BETWEEN 50 and 85 percent of all criminal cases don't go to trial but are disposed of by pleas, and a large but unknown fraction of these pleas are bargained. This means that, in return for a guilty plea of some kind, prosecutors agree either to support a favorable sentence or to drop some charges or to reduce others. To many, this collection of practices is a particularly troubling part of a system that includes capricious sentencing, strange parole decisions and procedural rules that let blameworthy people go free.

People are not merely grousing about easy treatment for white-collar or political criminals, like John Dean or bribe-pocketing congressmen; there is also a sensible fear that the legal system does a bad job of identifying the dangerous people and locking them up to protect the rest of us, whether it is the local drug pusher who bargains for a suspended sentence or murderer and novelist Jack Abbott, who won early parole and killed again. Frustration with these inadequate arrangements combines with fear of crime itself to produce failures of public confidence in the criminal justice system.

The country is in just such a period now. For example, the Court Watch Project of the conservative Washington Legal Foundation, described in this newspaper yesterday, is a nationwide effort "to hold judges, parole boards, prosecutors and other criminal justice personnel accountable for their actions." It promises a program of letter-writing, advertisements against individual judges, demonstrations, recall petitions and so forth. And efforts to curb plea bargaining or impose mandatory minimum sentences are increasingly common. None other than former vice president Mondale, in a piece on the opposite page today, complains of the dangers of excessive plea bargaining.

But plea bargaining in some form is indispensable in a world with severely limited resources for courts, prisons and lawyers. Negotiation and compromise are practical ways to conserve those resources. Moreover, a prosecutor may be uncertain about actually winning in court or may need the defendant's help in order to win some other case. The problems arise when prosecutors feel pressured to clear out a backlog or ease prison crowding by making overly lenient deals. Plea bargaining should be embraced as a mainstay of the legal system if there are guidelines to protect the public's most important interests--nondiscriminatory incarceration of the really bad or dangerous people, and more disclosure to ensure compliance with the guidelines.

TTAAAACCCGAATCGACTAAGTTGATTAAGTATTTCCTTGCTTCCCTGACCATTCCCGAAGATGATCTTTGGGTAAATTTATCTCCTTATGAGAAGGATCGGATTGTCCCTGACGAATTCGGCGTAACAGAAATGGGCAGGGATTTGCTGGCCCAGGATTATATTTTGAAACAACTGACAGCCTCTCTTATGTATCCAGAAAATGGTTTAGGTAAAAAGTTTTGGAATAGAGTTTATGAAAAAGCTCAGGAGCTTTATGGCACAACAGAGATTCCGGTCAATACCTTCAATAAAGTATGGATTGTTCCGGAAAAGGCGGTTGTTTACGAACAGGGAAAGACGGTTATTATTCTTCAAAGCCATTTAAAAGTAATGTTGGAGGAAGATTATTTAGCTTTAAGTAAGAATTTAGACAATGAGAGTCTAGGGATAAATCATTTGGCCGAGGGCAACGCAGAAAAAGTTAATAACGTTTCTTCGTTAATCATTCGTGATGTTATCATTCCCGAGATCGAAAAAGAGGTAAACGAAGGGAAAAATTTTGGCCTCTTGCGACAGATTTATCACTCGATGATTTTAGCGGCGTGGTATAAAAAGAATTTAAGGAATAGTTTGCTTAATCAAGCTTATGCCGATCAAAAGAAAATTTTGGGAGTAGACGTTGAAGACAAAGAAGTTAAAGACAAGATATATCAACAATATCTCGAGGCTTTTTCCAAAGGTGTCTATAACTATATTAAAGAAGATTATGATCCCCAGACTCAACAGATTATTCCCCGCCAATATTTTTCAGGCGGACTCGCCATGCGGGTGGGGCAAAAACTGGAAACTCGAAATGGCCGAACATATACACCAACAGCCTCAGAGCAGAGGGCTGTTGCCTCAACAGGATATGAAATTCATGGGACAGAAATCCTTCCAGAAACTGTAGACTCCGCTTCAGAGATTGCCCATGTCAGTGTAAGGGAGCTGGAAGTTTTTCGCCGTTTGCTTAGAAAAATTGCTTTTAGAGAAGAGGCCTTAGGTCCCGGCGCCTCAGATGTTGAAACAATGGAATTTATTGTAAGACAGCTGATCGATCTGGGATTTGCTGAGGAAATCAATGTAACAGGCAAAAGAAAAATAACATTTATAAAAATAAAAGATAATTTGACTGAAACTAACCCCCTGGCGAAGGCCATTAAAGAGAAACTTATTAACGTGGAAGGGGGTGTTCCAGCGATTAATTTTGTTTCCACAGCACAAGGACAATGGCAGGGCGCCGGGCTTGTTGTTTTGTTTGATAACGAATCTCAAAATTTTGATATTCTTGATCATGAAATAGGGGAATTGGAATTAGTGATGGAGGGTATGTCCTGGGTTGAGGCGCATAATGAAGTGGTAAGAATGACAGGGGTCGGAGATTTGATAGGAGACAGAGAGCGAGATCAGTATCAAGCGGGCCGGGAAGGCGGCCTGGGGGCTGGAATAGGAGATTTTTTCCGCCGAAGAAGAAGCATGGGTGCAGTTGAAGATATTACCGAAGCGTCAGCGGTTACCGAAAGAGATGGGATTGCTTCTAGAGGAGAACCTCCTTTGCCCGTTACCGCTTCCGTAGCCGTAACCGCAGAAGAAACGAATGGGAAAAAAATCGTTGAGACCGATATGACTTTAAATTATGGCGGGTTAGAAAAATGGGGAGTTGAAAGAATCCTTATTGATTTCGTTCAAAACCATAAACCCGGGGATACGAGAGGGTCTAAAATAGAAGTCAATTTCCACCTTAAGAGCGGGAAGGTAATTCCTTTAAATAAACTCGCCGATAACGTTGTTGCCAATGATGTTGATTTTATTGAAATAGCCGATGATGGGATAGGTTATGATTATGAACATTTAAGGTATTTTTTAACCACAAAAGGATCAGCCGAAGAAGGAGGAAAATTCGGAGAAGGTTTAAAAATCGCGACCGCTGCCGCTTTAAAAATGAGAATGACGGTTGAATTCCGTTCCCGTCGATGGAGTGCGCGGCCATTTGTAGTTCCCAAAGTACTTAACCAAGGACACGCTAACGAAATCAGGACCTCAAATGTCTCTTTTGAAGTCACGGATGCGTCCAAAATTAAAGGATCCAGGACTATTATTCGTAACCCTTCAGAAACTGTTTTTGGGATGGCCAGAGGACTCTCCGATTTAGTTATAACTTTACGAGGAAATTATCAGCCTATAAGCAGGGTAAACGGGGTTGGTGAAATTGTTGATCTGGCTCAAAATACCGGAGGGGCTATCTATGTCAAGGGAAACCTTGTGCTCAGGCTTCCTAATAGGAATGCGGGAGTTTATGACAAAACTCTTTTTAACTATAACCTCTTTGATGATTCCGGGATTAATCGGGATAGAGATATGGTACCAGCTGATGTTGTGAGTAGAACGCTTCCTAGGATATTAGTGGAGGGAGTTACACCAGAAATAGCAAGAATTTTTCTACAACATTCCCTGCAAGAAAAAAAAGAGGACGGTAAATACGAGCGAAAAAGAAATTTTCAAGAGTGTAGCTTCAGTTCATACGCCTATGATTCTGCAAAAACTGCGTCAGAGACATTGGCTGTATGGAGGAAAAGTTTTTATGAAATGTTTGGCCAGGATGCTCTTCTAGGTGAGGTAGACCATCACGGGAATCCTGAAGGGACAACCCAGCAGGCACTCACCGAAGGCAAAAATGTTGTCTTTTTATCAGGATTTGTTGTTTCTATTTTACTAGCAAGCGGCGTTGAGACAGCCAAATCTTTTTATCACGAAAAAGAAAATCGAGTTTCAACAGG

There is, of course, a risk that law enforcers will exercise their discretion based on unacceptable criteria--for instance, the unpopularity of certain defendants or the political aspirations of the prosecutor or some superior. But--and here's the key problem--it's almost impossible for the public to decide whether it likes the way prosecutors, judges and parole boards make their decisions because the system is uncommunicative. Parole boards and sentencing judges offer perfunctory explanations at best, and prosecutors are scrupulously tight-lipped.

Many lawyers would hasten to point out that considerations of privacy, security and the like may excuse hiding the reasons for particular decisions. In some cases, yes. But there should be a strong presumption that officials owe explanations, and not just after-the-fact references to guidelines. Frustration and fear about crime have created demands for change in a system that is not understood. The demands will be ill-considered if they are uninformed: discretion in the criminal justice system will only be supportable if it is coupled with disclosure.